But there is a more select group of words that mean one thing in Britain and another in America. It's as well to be on your guard if you don't want to be misunderstood.
Walk into an American building and you're already on the first floor. In the UK, that's called the ground floor: you have to take the stairs to get to the first floor. I've been told that for superstitious reasons American buildings sometimes missed out the 13th floor, so by the 14th floor the British would be two floors behind. Be that as it may, if you were to jump from the 14th floor of a building, the result would be pretty much the same whichever side of the Atlantic you were on.
If you really want to get onto a different plane, I recommend the 13th Floor Lifts … sorry, Elevators.
Speaking of heights, if your captain announces that you'll be taking off "momentarily", you'd better pray you're on an American airline. The people unbuckling their seatbelts and scrambling for the exits will be British, for whom 'momentarily' doesn't mean 'in a moment', it means 'for a moment'.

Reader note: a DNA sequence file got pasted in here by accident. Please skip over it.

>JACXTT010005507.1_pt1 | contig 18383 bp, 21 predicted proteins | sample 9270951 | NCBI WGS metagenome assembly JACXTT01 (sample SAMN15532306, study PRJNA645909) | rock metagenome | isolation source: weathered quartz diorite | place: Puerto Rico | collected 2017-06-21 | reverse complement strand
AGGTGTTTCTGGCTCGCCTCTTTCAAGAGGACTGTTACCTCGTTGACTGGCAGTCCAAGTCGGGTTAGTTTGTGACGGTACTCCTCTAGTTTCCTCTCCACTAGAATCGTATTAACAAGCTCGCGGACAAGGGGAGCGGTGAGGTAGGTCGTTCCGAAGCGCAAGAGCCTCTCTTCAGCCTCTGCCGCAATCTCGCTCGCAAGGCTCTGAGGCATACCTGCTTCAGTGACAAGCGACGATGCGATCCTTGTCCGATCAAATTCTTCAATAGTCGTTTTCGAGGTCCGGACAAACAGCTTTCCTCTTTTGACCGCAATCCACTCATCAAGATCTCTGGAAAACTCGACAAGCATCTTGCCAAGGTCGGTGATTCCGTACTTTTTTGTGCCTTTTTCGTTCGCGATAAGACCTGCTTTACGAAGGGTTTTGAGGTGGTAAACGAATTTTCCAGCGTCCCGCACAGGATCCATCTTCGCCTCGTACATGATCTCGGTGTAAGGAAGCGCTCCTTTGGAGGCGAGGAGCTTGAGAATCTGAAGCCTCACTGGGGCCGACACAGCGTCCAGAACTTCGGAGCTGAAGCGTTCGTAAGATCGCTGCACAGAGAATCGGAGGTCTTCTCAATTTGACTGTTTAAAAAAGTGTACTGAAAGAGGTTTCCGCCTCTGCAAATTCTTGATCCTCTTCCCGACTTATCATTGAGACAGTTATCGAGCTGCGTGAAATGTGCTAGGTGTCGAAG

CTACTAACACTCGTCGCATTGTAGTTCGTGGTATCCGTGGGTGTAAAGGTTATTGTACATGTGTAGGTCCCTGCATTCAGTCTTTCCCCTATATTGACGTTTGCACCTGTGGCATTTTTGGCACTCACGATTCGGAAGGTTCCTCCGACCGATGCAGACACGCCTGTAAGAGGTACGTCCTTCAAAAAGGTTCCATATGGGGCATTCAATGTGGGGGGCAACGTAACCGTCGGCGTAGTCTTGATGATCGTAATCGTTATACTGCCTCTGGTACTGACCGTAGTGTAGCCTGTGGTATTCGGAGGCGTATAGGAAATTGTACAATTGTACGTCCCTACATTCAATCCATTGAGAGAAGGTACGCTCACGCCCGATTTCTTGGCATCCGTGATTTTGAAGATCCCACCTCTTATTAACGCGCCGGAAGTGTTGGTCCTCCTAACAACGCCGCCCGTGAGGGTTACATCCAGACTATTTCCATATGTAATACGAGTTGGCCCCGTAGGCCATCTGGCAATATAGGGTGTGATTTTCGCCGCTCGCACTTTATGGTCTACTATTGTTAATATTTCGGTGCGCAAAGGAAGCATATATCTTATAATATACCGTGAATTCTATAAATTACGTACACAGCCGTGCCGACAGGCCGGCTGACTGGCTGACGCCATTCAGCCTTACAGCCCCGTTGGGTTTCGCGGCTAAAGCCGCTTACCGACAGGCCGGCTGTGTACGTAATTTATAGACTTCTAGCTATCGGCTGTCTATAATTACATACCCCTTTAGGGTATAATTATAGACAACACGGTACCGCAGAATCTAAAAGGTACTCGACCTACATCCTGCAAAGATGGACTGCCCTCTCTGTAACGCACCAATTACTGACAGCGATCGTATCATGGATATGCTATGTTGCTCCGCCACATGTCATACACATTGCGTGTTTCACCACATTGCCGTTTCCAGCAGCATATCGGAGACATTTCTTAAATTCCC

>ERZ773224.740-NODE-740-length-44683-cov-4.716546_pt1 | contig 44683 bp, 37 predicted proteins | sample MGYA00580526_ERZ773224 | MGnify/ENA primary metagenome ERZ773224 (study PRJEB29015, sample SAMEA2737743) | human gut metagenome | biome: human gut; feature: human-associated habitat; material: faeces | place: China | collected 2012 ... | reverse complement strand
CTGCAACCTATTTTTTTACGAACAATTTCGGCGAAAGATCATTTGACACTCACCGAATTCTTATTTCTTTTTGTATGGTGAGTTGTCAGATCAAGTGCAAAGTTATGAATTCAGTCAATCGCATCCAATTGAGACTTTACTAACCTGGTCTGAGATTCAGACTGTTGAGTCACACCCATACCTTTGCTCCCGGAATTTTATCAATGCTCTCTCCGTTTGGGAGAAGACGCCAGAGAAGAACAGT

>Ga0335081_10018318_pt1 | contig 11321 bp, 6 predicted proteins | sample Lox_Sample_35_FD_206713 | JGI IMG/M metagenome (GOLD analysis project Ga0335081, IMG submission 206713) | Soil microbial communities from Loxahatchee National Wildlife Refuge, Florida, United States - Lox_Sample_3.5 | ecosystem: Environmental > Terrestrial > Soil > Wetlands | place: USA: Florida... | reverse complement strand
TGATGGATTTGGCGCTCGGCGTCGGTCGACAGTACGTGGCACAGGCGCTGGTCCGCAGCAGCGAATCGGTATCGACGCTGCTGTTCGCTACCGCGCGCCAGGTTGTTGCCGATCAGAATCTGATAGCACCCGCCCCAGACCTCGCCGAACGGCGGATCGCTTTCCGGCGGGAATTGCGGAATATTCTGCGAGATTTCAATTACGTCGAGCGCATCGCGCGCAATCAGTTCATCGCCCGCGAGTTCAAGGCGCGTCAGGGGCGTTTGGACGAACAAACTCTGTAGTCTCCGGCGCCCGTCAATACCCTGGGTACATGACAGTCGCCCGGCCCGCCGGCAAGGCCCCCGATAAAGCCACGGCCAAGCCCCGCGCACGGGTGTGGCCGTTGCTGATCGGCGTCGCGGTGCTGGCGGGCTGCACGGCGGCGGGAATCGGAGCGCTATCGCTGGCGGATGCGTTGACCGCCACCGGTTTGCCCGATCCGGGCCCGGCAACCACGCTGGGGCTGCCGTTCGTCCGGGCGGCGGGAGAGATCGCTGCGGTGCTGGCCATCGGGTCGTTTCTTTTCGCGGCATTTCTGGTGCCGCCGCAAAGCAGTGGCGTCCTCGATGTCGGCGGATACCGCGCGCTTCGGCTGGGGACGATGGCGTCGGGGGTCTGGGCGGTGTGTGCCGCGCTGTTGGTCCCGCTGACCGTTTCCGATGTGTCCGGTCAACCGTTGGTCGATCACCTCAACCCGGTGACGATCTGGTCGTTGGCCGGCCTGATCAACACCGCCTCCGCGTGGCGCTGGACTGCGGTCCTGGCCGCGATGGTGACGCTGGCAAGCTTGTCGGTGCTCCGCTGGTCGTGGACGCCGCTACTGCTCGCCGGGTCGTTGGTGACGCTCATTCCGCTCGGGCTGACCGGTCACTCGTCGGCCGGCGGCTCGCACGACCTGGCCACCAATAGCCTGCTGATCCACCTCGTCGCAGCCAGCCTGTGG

This is a slightly different distinction, but one that journalists especially need to be aware of. You need to know if you're reading a British or American source, because an Imperial gallon is 20% bigger than an American one. They're both eight pints, but that's because Imperial pints are also 20% bigger.
There's no point me listing all the conversions; you won't bookmark this page just for that. Just bookmark ConvertMe instead. It gives you every conversion at once, so if you read a suspiciously accurate-looking number, say 24.2 gallons, you'll immediately see that that's 100 litres, so it's a good guess that you're dealing with American gallons (and that 24.2 gallons is misleadingly precise for what was probably only an estimate in the first place).